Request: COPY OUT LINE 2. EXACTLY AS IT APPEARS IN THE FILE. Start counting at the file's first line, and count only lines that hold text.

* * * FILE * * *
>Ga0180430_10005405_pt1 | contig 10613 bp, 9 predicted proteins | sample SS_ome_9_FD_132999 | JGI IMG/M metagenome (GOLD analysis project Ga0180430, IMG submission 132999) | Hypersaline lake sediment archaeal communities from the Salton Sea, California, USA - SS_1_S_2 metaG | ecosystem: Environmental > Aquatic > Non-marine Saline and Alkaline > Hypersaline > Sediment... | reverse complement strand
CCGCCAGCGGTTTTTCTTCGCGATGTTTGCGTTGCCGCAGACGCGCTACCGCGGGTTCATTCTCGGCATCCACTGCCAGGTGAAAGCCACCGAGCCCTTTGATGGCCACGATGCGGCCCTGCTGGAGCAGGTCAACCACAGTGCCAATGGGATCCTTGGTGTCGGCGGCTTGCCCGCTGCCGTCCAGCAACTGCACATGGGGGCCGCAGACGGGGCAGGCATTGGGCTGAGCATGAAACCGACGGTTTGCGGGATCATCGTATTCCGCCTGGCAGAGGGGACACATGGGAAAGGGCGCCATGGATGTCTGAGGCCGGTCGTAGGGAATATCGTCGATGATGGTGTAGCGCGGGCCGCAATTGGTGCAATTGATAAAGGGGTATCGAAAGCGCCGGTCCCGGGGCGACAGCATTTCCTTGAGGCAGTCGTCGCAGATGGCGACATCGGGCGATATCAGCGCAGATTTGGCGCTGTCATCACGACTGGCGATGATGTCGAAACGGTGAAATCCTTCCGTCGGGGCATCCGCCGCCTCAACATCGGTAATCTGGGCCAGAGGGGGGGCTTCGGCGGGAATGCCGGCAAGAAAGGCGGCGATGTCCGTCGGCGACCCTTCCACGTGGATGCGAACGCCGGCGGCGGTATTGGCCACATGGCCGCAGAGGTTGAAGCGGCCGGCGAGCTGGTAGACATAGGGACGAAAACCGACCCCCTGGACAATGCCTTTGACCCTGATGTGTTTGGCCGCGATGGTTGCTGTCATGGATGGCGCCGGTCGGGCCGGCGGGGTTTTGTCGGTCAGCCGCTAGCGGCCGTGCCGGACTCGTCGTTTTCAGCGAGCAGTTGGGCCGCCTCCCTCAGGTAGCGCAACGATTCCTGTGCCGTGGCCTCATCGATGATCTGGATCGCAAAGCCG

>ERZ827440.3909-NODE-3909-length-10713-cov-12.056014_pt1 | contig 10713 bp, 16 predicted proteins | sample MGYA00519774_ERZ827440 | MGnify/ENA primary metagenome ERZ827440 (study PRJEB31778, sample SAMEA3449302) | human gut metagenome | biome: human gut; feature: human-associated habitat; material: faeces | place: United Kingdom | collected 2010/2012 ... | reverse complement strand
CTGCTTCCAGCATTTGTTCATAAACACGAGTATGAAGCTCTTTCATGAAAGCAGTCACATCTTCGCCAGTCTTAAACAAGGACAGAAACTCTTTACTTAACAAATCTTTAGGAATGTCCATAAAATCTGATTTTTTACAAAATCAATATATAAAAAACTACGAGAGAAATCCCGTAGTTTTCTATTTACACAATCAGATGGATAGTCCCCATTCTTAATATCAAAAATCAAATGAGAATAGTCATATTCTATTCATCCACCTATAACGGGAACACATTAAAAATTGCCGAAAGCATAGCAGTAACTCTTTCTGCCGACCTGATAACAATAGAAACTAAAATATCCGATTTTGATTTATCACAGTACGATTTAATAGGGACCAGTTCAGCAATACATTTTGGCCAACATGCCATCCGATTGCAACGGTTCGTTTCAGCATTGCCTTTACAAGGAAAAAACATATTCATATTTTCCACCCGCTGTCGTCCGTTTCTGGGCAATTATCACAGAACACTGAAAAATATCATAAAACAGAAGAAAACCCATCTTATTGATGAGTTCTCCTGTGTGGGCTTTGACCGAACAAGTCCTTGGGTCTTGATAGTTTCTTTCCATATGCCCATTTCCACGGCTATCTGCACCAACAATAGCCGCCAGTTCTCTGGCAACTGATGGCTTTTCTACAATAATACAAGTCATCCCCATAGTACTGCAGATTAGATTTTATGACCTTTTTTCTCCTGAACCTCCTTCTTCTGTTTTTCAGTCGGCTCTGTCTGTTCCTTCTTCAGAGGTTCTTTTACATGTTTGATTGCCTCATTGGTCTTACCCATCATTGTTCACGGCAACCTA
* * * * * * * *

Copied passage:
CCGCCAGCGGTTTTTCTTCGCGATGTTTGCGTTGCCGCAGACGCGCTACCGCGGGTTCATTCTCGGCATCCACTGCCAGGTGAAAGCCACCGAGCCCTTTGATGGCCACGATGCGGCCCTGCTGGAGCAGGTCAACCACAGTGCCAATGGGATCCTTGGTGTCGGCGGCTTGCCCGCTGCCGTCCAGCAACTGCACATGGGGGCCGCAGACGGGGCAGGCATTGGGCTGAGCATGAAACCGACGGTTTGCGGGATCATCGTATTCCGCCTGGCAGAGGGGACACATGGGAAAGGGCGCCATGGATGTCTGAGGCCGGTCGTAGGGAATATCGTCGATGATGGTGTAGCGCGGGCCGCAATTGGTGCAATTGATAAAGGGGTATCGAAAGCGCCGGTCCCGGGGCGACAGCATTTCCTTGAGGCAGTCGTCGCAGATGGCGACATCGGGCGATATCAGCGCAGATTTGGCGCTGTCATCACGACTGGCGATGATGTCGAAACGGTGAAATCCTTCCGTCGGGGCATCCGCCGCCTCAACATCGGTAATCTGGGCCAGAGGGGGGGCTTCGGCGGGAATGCCGGCAAGAAAGGCGGCGATGTCCGTCGGCGACCCTTCCACGTGGATGCGAACGCCGGCGGCGGTATTGGCCACATGGCCGCAGAGGTTGAAGCGGCCGGCGAGCTGGTAGACATAGGGACGAAAACCGACCCCCTGGACAATGCCTTTGACCCTGATGTGTTTGGCCGCGATGGTTGCTGTCATGGATGGCGCCGGTCGGGCCGGCGGGGTTTTGTCGGTCAGCCGCTAGCGGCCGTGCCGGACTCGTCGTTTTCAGCGAGCAGTTGGGCCGCCTCCCTCAGGTAGCGCAACGATTCCTGTGCCGTGGCCTCATCGATGATCTGGATCGCAAAGCCG